Friday, September 4, 2015

Blues Down Under (Part 3) - Ten Questions With.....Isaiah B. Brunt

This week, Friday Blues Fix wraps up it's look at the blues scene in Australia by paying a visit to Isaiah B. Brunt.  Brunt is a native New Zealander who came from a family of musicians.  He has worked as a recording engineer, playing music on the side, even recording with Keanu Reeves's band Dog Star.  In 2006, he decided to pursue his own music full time with a focus on the blues.

In 2011, he went to the IBC in Memphis, representing the Sydney Blues Society.  He received a lot of attention, even being featured on the front page of the Memphis Daily News.  From there, he returned to Australia and recorded his first album, a self-titled EP.  He played guitar and harmonica unaccompanied on nearly all of the tracks, accompanied only by the Didgeridoo on one track.  He wrote all of the tracks and proved to be a very versatile and personal songwriter with a firm grasp of traditional blues.

In 2013, he released a full album called Nursery Rhyme Blues, updating his sound a bit and adding more instrumentation, including ukulele, piano, bass, cello, flute, accordion, sousaphone, and vibraphone.  Again, he showed a great knack for making pre-war-styled blues with some interesting modern twists which kept things very interesting.  The whole CD has a gentle, lovely, sometimes haunting vibe.

Just The Way That It Goes is Brunt's latest release, and there are some notable changes.  For starters, Brunt traveled to New Orleans from Sydney to record.  He's backed by a strong group of Crescent City musicians who really give the disc a funky New Orleans feel, mixing in some local R&B and Jazz flavor.  This is also his first completely electric album, but it retains the relaxed groove as its predecessors.

I've enjoyed all three of Brunt's releases.  They're perfect listening for a lazy Sunday morning or for a nice long drive.  I've already mentioned his songwriting, but he's also a compelling singer and a versatile guitarist and he's not afraid to take chances with his music.  We greatly appreciate him sitting down for Ten Questions and we hope that all of you have enjoyed this look at the blues from an international perspective.  Hopefully, we will be visiting other locales in the future.  Meanwhile, check out more on Isaiah B. Brunt below and then visit his website.

Ten Questions With......Isaiah B. Brunt

Friday Blues Fix:  Can you describe the blues scene in Australia?  There’s obviously a considerable amount of interest in the blues there.  How long has this been going on and how do you explain the appeal of the music to fans down under?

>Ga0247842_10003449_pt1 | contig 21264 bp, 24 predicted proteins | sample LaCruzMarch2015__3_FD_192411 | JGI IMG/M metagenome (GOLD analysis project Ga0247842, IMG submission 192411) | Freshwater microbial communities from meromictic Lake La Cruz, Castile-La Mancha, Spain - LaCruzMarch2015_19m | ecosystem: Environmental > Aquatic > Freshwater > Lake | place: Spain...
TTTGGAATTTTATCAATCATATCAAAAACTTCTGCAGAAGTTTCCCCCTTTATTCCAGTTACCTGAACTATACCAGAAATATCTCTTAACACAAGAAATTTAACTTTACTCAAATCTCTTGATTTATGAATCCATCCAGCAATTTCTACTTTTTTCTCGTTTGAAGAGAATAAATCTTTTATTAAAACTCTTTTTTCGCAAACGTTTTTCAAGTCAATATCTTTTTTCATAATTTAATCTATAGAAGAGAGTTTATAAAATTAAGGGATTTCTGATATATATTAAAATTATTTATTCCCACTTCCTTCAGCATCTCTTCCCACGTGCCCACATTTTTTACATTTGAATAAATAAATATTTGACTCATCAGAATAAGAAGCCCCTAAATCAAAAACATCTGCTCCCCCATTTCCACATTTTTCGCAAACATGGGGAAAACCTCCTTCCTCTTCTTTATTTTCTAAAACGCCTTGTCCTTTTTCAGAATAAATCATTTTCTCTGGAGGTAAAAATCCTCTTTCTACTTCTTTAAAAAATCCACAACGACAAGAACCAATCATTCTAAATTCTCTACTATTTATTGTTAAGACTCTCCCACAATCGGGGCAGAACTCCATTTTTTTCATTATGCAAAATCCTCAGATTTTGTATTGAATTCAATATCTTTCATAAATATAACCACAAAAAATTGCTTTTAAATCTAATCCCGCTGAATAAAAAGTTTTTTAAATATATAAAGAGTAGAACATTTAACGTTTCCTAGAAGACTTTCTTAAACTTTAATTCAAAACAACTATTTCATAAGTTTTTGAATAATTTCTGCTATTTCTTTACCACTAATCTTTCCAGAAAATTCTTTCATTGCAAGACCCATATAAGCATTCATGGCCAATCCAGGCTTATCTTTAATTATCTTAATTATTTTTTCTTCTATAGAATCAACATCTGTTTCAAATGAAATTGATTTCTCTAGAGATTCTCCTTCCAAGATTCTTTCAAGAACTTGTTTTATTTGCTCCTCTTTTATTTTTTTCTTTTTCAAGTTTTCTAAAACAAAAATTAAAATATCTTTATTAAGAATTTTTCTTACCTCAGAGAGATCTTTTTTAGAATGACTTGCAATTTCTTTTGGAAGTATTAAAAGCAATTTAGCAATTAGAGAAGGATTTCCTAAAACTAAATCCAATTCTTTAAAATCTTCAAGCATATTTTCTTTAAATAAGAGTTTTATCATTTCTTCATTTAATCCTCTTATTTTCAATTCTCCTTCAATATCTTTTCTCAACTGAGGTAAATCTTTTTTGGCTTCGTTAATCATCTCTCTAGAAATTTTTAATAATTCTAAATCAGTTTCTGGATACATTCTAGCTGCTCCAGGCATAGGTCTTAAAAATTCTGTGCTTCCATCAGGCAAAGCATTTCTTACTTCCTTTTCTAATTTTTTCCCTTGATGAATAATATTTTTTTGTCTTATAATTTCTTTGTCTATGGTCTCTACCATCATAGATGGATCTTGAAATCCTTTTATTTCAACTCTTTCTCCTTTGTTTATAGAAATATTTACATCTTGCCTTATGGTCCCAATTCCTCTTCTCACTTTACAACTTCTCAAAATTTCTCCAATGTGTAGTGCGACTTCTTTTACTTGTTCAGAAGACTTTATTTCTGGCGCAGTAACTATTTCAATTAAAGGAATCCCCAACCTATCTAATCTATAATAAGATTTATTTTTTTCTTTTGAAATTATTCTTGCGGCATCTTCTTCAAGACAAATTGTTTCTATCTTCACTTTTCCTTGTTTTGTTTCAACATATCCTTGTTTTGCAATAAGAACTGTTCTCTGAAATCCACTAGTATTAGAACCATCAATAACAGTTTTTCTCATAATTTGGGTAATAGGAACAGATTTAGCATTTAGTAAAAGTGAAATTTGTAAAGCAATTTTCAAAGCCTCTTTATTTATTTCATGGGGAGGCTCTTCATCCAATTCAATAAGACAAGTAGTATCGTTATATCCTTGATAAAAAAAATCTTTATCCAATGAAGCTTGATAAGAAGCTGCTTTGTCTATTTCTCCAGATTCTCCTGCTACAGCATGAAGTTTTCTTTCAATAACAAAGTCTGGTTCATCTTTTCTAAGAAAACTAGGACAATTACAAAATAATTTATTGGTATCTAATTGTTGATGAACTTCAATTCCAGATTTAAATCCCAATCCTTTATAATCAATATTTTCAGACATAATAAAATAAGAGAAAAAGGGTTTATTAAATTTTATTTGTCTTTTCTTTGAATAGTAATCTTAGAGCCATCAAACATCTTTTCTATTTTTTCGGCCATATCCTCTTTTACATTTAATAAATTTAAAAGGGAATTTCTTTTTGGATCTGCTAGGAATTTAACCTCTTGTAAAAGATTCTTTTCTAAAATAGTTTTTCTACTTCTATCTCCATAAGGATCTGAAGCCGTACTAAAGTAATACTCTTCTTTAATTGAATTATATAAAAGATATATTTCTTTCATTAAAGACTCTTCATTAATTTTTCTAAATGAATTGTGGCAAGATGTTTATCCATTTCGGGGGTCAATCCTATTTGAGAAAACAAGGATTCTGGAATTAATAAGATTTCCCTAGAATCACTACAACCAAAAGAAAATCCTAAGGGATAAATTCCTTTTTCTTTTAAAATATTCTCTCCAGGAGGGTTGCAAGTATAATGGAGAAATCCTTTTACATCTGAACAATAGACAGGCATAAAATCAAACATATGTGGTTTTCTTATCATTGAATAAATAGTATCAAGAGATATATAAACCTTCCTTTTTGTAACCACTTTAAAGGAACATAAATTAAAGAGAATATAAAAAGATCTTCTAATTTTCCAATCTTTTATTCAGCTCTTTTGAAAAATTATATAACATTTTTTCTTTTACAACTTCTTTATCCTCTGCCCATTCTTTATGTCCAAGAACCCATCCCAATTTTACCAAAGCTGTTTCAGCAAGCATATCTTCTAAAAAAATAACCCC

Isaiah B. Brunt:  The Australian Blues scene is like a under current of the music scene here, the older crowd love to hear familiar blues standards and good blues music delivered with emotion. I’ve played to inter state audiences and had young people ask me how I worked out the Skip James cover I performed even though I never revealed the song when I played it. Blues music has been going distinctively since the 70’s when bands like Chain were pioneering there own original style of Aussie blues.

FBF:  What kinds of music did you grow up listening to?  

IBB:  Jazz and Blues and contemporary music.

FBF:  Can you describe how you discovered the blues?

IBB:  Listening to late night blues radio shows on a transistor radio, and watching Jimi Hendrix on a BBC show playing acoustic guitar singing, “Hear My Train a Comin'.”  

FBF:  When you became a fan, who were some of the artists that you listened to?

IBB:  Muddy Waters, John Lee Hooker, Skip James, Albert Collins, Albert King.

FBF:  In making your latest album, Just The Way That It Goes, you journeyed to the Deep South to record all or at least part of them.  What were you able to get from this experience that was different than if you had remained in Australia to do it?

IBB:  I got a certain understanding of the richness blues music has in American culture, by hearing and witnessing the musicians play the music I love with my own eyes the way I heard it when I was very young.

FBF:  What was it like for you when you made your first trip to the land where the blues began?

IBB:  In the 1980’s I first visited America to travel up and down the West coast and heard blues music every where on the radio, in TV shows. Then in 2011 I visited Memphis and witnessed Beale Street, for the IBC competition I got a great experience seeing a lot of modern US blues artists.

FBF:  Can you describe your brand of blues?  Do you blend other musical styles with the blues?

IBB:  Indie Blues that incorporates a little jazz and R & B  + soul.

FBF:  Who are some of your influences as musicians, blues or other genres?

IBB:  John Lee Hooker, Freddie King, Jimi Hendrix and John Mayall.

FBF:  Can you describe your songwriting process?  

IBB:  I write normally when I listen to what’s going on, other times I write about my own experiences.

FBF:  What has been your biggest moment as a blues artist?

IBB:  Going to Memphis representing Sydney Blues Society at the IBC.

FBF:  What would you like to do as a musician that you haven’t done yet?

IBB:  Make blues music popular in the main stream.

FBF:  Can you tell us about any of your future projects?

IBB:  I have been approached to take over and run a new recording studio, so I will be working as a consultant co-ordinator

FBF:  Who are some other Australian blues artists for us to look out for?

IBB:  Dream Boogie out of Melbourne, Chris Okunbor out of Blue Mountains Sydney.

Isaiah B. Brunt Discography

Isaiah B. Brunt (EP) - 2011

Nursery Rhyme Blues - 2013

Just The Way That It Goes - 2015

No comments: